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From humble beginnings in 2014, the Bernina Gran Turismo 2019 event proved there is an ncreasing appetite for a sociable hillclimb amongst owners of great cars. Staged on the Bernina pass just outside of the chic resort of St Moritz, this year’s event brought out an even greater variety of cars to run in the competition and regularity categories, with little distinction between the two - the road is closed and participants can run at any speed they choose. It is a chance for collectors to bring out some cars that they might not usually race.
The French Historic Tour resumed in the Auvergne at the undulating circuit of Charade on 20-22 September after a long summer break with 300 entries competing in 20 races. Clement weather on Saturday gave way to rain on Sunday afternoon, as the pilots wrangled for the two French Championship titles.
With Formula Ford forming the biggest grid of the meeting, 37 starters were headed by reigning F Ford Champion François Belle in his Lola T540E, ahead of Alain Girardet. These two distanced the rest of the pack, led by Alexandre Fournier and guest driver, Frédéric Rouvier, getting into his stride and moving firmly into third place. Half way down the pack, Brit Alan Crocker took Class A. The second race was a re-run of the first, Belle, taking it by 7/10ths of a second. Crocker took his second Class A win, ahead of Lombardi and Didier Mantz.
This time it was the turn of Alain Girardet to try a new formula, the Swiss taking a Ralt RT3 to third place in qualifying behind regulars Rouvier and Davide Leone in his March 783. A long safety car period two laps in, after Gianluigi Candiani went off, saw the trio circulating in that order, with only three laps left to run once the safety car retired. The sprint to the chequer saw Rouvier finish by a 7/10ths margin to Leone and Girardet, with Eric Martin (Martini MK39) and Ian Jacobs (Ralt RT3) completing the top five.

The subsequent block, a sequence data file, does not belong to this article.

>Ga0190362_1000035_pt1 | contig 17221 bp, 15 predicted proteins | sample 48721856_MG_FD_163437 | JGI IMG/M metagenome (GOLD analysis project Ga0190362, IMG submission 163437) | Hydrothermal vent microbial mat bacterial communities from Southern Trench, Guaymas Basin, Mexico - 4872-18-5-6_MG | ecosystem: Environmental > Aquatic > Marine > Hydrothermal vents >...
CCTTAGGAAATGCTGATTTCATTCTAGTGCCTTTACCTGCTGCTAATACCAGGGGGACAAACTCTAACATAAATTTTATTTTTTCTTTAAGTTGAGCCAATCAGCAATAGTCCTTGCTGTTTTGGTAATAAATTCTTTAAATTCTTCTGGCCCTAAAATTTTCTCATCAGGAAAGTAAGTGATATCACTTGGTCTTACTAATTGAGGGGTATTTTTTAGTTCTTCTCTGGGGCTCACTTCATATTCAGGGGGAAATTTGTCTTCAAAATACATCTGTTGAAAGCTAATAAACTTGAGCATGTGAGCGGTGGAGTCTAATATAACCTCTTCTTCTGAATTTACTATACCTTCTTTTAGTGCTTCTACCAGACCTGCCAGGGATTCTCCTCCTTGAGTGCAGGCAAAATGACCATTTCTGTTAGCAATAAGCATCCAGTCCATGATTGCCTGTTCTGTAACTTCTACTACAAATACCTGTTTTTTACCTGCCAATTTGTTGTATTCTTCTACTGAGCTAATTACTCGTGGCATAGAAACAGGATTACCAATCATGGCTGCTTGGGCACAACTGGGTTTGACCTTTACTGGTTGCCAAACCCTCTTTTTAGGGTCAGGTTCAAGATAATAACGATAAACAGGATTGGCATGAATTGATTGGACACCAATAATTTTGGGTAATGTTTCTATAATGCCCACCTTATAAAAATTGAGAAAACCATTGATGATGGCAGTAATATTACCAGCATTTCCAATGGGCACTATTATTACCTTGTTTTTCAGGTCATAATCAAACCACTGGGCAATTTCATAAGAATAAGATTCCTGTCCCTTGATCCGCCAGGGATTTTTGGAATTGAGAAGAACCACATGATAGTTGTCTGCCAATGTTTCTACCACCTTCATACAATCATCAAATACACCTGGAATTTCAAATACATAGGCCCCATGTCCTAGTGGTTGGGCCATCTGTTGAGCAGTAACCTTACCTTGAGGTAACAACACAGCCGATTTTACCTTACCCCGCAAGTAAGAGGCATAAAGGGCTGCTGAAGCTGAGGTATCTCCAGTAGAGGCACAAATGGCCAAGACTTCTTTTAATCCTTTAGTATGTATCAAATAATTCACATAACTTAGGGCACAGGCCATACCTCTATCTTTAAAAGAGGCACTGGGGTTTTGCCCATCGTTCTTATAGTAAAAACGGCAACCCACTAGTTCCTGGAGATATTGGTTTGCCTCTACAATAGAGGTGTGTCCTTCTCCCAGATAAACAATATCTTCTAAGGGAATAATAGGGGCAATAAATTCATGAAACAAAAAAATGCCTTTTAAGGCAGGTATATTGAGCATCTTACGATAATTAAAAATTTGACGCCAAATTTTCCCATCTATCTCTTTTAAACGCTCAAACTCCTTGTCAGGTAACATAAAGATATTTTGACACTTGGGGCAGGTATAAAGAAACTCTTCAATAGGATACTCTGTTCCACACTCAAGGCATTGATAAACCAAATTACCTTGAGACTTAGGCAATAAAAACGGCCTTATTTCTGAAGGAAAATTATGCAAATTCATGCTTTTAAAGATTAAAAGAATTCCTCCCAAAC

In the F Renault division, Tony Boudreault was the winner when Fabrice Porte, who had started from the back of the grid after his engine blew in qualifying, flew to the front in the few available laps, only to break again within sight of the flag.
The Dutch NKHTGT, the British Classic Sports Car Club, The Triumph Competition and British HTGT series, the Colmore Youngtimers and the new Maxx Formula grids brought an international cast to Dijon Prenois to do battle in some tough weather conditions on the weekend of 5-7 October at the traditional Dijon Motors Cup meeting.
Playing a starring role, the Formula 2 International series also had its final two rounds at the former French GP circuit. The category has gone through somewhat of a resurgence this year, with grids increasing in size at each meeting bringing new entries in throughout the season. This left those who began at the beginning with hopes for the championship title.
Sixty years after Belgian hero Jacky Ickx scored the last Le Mans 24 Hours victory for Ford’s GT40, with Jackie Oliver, 14 late-built versions of the icon started odds-on favourites to win the 27th Spa Six Hours, highlight of the Historic racing season, on September 28. The following day 70 plus GT40 evocations lined-up in echelon along the Formula 1 pit wall and were flagged away by Jackie Ickx for a two-lap celebratory cavalcade.